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Article
March 9, 1990

Underreporting Research Is Scientific Misconduct

Author Affiliations

From the National Perinatal Epidemiology Unit, Radcliffe Infirmary, Oxford, England.

From the National Perinatal Epidemiology Unit, Radcliffe Infirmary, Oxford, England.

JAMA. 1990;263(10):1405-1408. doi:10.1001/jama.1990.03440100121018
Abstract

Substantial numbers of clinical trials are never reported in print, and among those that are, many are not reported in sufficient detail to enable judgments to be made about the validity of their results. Failure to publish an adequate account of a well-designed clinical trial is a form of scientific misconduct that can lead those caring for patients to make inappropriate treatment decisions. Investigators, research ethics committees, funding bodies, and scientific editors all have responsibilities to reduce underreporting of clinical trials. An extended use of prospective registration of trials at inception, as well as benefiting clinical research in other ways, could help people to play their respective roles in reducing underreporting of clinical trials.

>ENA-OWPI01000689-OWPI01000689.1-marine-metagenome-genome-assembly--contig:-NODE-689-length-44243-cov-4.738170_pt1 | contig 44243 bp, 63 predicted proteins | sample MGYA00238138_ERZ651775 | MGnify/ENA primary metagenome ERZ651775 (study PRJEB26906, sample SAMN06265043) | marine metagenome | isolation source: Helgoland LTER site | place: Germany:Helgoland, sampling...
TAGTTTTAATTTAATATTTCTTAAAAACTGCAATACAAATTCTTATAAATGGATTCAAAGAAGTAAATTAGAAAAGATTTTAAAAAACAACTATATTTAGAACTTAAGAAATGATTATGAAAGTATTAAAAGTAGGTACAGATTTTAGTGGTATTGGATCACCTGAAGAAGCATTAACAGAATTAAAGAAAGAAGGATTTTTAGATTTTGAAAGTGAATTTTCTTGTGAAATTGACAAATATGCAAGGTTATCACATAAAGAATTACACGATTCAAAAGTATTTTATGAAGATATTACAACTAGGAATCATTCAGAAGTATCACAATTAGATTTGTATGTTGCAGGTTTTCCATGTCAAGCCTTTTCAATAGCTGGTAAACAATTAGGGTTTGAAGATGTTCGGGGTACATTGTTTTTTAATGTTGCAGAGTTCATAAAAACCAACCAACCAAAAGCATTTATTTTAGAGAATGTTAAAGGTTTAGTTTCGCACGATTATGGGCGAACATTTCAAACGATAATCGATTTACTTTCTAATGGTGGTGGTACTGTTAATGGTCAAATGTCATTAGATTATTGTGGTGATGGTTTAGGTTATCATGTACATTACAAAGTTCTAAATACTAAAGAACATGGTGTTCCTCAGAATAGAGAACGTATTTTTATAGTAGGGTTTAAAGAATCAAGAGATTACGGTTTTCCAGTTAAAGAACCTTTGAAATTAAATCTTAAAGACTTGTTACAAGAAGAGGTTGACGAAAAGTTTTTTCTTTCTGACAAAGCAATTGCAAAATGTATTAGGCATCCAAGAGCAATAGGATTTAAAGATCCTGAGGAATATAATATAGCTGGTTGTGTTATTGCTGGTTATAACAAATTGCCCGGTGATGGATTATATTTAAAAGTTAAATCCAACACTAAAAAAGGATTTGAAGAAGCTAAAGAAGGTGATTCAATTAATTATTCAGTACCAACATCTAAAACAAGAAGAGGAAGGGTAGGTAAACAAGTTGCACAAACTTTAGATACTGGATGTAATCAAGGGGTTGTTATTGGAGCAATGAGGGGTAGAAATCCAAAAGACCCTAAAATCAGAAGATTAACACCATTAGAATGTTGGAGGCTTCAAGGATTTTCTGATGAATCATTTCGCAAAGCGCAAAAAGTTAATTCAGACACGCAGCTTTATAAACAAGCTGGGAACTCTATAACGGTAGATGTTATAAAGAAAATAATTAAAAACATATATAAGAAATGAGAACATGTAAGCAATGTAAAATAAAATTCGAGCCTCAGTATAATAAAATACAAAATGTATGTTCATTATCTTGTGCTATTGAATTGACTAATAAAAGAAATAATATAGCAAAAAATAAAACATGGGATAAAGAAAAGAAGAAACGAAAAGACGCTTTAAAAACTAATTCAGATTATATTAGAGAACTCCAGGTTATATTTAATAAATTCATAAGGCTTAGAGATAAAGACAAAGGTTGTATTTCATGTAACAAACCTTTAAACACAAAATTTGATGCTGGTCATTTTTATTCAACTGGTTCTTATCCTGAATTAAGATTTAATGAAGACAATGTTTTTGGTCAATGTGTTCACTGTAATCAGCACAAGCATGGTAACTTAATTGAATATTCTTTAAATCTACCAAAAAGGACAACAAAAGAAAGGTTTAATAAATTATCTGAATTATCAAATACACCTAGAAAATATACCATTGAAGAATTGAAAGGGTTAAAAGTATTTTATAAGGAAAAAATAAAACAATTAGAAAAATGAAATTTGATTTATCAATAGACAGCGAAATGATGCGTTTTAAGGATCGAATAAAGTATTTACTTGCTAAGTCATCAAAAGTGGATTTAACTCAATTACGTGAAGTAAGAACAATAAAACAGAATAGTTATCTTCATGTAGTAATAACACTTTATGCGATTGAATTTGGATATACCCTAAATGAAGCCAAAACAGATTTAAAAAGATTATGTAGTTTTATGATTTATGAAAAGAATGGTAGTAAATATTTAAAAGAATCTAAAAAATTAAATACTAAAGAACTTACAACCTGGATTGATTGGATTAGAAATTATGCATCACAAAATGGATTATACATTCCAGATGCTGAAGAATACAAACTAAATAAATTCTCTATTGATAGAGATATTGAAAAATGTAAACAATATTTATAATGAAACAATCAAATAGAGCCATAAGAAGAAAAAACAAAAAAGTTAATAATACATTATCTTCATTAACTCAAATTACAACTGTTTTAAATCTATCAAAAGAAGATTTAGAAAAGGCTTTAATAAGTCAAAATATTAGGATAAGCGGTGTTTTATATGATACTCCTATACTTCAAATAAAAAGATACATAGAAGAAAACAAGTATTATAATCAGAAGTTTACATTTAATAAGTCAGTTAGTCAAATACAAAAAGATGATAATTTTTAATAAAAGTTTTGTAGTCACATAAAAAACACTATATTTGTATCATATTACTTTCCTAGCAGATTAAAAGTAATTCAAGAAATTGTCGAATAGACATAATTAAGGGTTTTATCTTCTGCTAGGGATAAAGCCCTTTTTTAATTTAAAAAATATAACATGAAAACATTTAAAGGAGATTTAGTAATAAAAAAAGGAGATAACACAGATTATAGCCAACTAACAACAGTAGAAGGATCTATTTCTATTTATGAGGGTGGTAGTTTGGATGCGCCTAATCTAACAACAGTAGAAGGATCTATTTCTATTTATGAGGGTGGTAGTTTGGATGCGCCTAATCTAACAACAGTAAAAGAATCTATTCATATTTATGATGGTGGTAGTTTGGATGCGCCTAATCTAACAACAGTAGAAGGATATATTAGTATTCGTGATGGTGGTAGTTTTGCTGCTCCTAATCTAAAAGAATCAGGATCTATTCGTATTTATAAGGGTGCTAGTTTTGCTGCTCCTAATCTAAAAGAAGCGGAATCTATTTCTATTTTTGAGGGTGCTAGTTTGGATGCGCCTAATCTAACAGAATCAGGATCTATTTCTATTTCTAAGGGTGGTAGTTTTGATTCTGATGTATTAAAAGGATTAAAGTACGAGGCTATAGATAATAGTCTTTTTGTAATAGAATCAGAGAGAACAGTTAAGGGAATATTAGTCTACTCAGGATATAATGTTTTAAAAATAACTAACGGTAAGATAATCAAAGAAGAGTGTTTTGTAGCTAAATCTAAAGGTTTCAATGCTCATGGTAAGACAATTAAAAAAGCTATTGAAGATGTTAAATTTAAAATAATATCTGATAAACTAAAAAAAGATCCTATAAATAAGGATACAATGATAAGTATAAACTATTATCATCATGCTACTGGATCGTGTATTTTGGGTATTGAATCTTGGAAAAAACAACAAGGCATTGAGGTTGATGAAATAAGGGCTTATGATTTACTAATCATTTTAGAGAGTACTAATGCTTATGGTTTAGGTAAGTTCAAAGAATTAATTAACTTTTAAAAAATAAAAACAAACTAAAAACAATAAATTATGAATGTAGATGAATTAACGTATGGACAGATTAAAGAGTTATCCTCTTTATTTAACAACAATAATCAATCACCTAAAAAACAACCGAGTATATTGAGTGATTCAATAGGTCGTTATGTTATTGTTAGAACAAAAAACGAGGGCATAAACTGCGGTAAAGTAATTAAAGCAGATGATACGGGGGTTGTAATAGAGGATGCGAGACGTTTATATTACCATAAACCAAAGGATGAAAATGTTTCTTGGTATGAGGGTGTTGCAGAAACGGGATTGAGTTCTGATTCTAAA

(JAMA. 1990;263:1405-1408)

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